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Bartonella bacilliformis, a Gram-negative, flagellated bacterium, infects human erythrocytes (haematic phase) and endothelial cells (tissue phase), resulting in a biphasic disease. In the tissue phase of disease (verruga peruana), infection leads to infection of endothelial cells and a pronounced proliferation of these cells, resulting in characteristic(More)
Type a flagellins from two strains of Pseudomonas aeruginosa, strains PAK and JJ692, were found to be glycosylated with unique glycan structures. In both cases, two sites of O-linked glycosylation were identified on each monomer, and these sites were localized to the central, surface-exposed domain of the monomer in the assembled filament. The PAK flagellin(More)
The flagellin of Pseudomonas aeruginosa can be classified into two major types-a-type or b-type-which can be distinguished on the basis of molecular weight and reactivity with type-specific antisera. Flagellin from the a-type strain PAK was shown to be glycosylated with a heterogeneous O-linked glycan attached to Thr189 and Ser260. Here we show that b-type(More)
PURPOSE Dysfunction of endothelial nitric oxide synthase (eNOS) has been implicated in the pathogenesis of diabetic vascular complications. This study was undertaken to determine the role of eNOS in the development of diabetic retinopathy (DR), by investigating the functional consequences of its deficiency in the diabetic state. METHODS Diabetes was(More)
Bartonella bacilliformis was continuously internalized into human endothelial cells beginning shortly after addition of the bacteria and continuing for at least 24 h after infection in vitro, with a major increase in uptake occurring between 16 and 24 h. Preincubation of endothelial cells with C3 exoenzyme, which inactivated intracellular Rho-GTPase,(More)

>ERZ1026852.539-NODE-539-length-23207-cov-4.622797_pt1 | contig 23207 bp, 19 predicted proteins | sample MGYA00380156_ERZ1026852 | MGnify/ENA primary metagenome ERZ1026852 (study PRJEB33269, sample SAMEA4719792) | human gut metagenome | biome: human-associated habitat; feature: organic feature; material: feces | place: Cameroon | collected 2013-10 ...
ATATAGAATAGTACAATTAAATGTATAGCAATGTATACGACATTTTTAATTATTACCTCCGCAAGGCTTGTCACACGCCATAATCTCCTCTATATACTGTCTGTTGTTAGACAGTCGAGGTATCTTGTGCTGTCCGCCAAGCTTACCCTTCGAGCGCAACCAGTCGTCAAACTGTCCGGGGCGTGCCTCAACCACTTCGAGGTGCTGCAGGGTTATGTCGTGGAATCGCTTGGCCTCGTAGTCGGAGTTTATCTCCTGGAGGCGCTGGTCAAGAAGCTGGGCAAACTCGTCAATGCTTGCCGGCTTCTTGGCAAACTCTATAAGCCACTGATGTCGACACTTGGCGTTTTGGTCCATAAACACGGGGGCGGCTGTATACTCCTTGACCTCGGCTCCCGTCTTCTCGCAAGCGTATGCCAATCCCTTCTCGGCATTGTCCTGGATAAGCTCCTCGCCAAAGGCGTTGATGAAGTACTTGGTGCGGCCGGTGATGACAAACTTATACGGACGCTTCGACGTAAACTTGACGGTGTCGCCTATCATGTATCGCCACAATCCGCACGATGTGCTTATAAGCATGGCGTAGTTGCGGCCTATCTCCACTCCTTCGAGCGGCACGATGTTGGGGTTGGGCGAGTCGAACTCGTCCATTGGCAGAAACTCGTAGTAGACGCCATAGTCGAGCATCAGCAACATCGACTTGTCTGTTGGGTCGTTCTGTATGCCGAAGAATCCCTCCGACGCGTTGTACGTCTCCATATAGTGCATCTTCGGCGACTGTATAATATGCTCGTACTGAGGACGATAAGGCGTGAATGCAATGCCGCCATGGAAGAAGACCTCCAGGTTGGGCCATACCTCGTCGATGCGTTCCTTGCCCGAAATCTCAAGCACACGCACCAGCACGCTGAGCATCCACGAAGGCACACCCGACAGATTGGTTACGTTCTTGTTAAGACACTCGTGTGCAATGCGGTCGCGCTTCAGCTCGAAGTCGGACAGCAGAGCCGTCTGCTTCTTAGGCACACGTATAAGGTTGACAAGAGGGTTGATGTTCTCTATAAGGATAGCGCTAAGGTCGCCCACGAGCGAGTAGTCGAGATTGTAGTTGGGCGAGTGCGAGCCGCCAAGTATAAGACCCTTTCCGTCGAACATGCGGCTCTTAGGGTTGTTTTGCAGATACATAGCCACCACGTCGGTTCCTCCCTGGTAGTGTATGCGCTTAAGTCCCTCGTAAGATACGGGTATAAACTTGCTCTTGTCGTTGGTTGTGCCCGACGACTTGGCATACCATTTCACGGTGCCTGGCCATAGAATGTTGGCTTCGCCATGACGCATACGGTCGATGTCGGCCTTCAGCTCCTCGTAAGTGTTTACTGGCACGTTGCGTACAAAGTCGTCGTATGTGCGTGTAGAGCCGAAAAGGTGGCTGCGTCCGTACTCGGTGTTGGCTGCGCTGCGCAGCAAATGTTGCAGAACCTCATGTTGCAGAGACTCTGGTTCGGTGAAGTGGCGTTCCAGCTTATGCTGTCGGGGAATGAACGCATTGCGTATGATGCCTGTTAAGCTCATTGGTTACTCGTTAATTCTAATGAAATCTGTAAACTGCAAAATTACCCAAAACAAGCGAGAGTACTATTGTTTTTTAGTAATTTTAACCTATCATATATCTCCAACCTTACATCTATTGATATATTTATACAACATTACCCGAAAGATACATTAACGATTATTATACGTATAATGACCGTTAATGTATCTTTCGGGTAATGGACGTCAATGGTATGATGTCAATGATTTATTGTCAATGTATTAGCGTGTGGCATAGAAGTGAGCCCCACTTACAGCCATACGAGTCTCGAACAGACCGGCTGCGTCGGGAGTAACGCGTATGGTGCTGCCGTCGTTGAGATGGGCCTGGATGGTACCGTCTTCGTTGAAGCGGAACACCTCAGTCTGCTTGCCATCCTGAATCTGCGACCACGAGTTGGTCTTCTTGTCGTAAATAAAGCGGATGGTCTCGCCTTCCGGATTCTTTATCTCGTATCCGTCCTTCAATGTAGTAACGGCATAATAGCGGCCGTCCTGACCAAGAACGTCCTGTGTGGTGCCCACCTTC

Leptospira interrogans causes a variety of clinical syndromes in animals and humans. Although much information has accumulated on the importance of leptospiral lipopolysaccharide in protective antibody responses, relatively little is known about proteins that participate in immune responses. Identification of those proteins induced only in the host is(More)
Pseudomonas aeruginosa is an opportunistic Gram-negative human pathogen that is responsible for a broad range of infections in individuals with a variety of predisposing conditions. After infection, P. aeruginosa induces a marked inflammatory response in the host. However the mechanisms involved in bacterium recognition and induction of immune responses are(More)
Although the cardiovascular benefits of the hormone estrogen are at least, in part, mediated by its antiproliferative effect on vascular smooth muscle, its action on the migration of these cells is unknown. To explore this relationship, female rat aortic smooth muscle cells were grown in hormone-free medium, and the effect of various concentrations of(More)
The flagellum of Pseudomonas aeruginosa has been implicated in acute pneumonia, and its flagellin is known to cause lung inflammation. However, its proinflammatory role, versus its motility function, as a cause of death by a whole bacterium has not been demonstrated. This issue was examined in a lung model of acute infection using different flagellar(More)
The Toll-like receptor 5 (TLR5) binding site has been predicted to be in the N terminus of the flagellin molecule. In order to better define the interaction between the N-terminal amino acids of Pseudomonas aeruginosa flagellin and TLR5, site-specific mutations were generated between residues 88 and 97 of P. aeruginosa PAK flagellin as well as outside of(More)